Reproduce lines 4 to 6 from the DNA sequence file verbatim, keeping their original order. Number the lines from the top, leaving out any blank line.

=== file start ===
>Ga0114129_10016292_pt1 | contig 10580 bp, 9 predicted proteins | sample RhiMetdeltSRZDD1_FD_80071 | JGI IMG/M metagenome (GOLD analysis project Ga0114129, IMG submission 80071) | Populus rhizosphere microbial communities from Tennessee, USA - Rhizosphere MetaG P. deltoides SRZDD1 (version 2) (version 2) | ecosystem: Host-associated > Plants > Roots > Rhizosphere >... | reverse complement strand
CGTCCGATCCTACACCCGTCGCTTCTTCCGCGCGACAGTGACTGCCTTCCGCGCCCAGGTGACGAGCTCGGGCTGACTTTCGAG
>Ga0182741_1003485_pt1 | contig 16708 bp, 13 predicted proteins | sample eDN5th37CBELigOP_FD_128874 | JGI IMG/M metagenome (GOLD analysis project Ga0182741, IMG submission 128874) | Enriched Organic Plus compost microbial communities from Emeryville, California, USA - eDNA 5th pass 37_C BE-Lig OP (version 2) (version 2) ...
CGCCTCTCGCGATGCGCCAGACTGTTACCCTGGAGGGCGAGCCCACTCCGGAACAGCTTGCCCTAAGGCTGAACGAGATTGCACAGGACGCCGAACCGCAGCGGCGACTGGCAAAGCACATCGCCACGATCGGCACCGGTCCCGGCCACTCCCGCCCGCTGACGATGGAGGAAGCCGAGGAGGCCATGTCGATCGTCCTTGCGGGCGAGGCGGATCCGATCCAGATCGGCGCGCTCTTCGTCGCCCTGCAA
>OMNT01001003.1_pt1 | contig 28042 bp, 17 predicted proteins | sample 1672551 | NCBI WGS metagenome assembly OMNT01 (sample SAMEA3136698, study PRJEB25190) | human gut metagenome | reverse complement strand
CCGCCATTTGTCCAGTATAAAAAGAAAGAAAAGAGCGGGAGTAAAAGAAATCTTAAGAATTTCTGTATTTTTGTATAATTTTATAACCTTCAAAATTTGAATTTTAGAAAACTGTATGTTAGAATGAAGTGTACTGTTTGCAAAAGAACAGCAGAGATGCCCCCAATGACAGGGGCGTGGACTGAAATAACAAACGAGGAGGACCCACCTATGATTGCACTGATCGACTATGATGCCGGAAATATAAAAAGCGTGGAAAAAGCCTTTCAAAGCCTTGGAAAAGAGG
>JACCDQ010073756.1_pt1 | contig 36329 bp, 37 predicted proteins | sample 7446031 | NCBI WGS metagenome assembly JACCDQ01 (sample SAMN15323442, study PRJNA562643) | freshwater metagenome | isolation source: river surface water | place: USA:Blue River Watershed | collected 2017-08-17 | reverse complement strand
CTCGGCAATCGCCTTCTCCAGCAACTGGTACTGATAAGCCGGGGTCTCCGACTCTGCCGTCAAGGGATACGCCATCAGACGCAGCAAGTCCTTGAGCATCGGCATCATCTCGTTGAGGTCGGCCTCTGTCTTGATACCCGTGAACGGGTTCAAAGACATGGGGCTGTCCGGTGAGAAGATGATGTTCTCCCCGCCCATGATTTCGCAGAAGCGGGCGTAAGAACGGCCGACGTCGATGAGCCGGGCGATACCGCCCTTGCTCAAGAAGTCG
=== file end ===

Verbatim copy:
CGCCTCTCGCGATGCGCCAGACTGTTACCCTGGAGGGCGAGCCCACTCCGGAACAGCTTGCCCTAAGGCTGAACGAGATTGCACAGGACGCCGAACCGCAGCGGCGACTGGCAAAGCACATCGCCACGATCGGCACCGGTCCCGGCCACTCCCGCCCGCTGACGATGGAGGAAGCCGAGGAGGCCATGTCGATCGTCCTTGCGGGCGAGGCGGATCCGATCCAGATCGGCGCGCTCTTCGTCGCCCTGCAA
>OMNT01001003.1_pt1 | contig 28042 bp, 17 predicted proteins | sample 1672551 | NCBI WGS metagenome assembly OMNT01 (sample SAMEA3136698, study PRJEB25190) | human gut metagenome | reverse complement strand
CCGCCATTTGTCCAGTATAAAAAGAAAGAAAAGAGCGGGAGTAAAAGAAATCTTAAGAATTTCTGTATTTTTGTATAATTTTATAACCTTCAAAATTTGAATTTTAGAAAACTGTATGTTAGAATGAAGTGTACTGTTTGCAAAAGAACAGCAGAGATGCCCCCAATGACAGGGGCGTGGACTGAAATAACAAACGAGGAGGACCCACCTATGATTGCACTGATCGACTATGATGCCGGAAATATAAAAAGCGTGGAAAAAGCCTTTCAAAGCCTTGGAAAAGAGG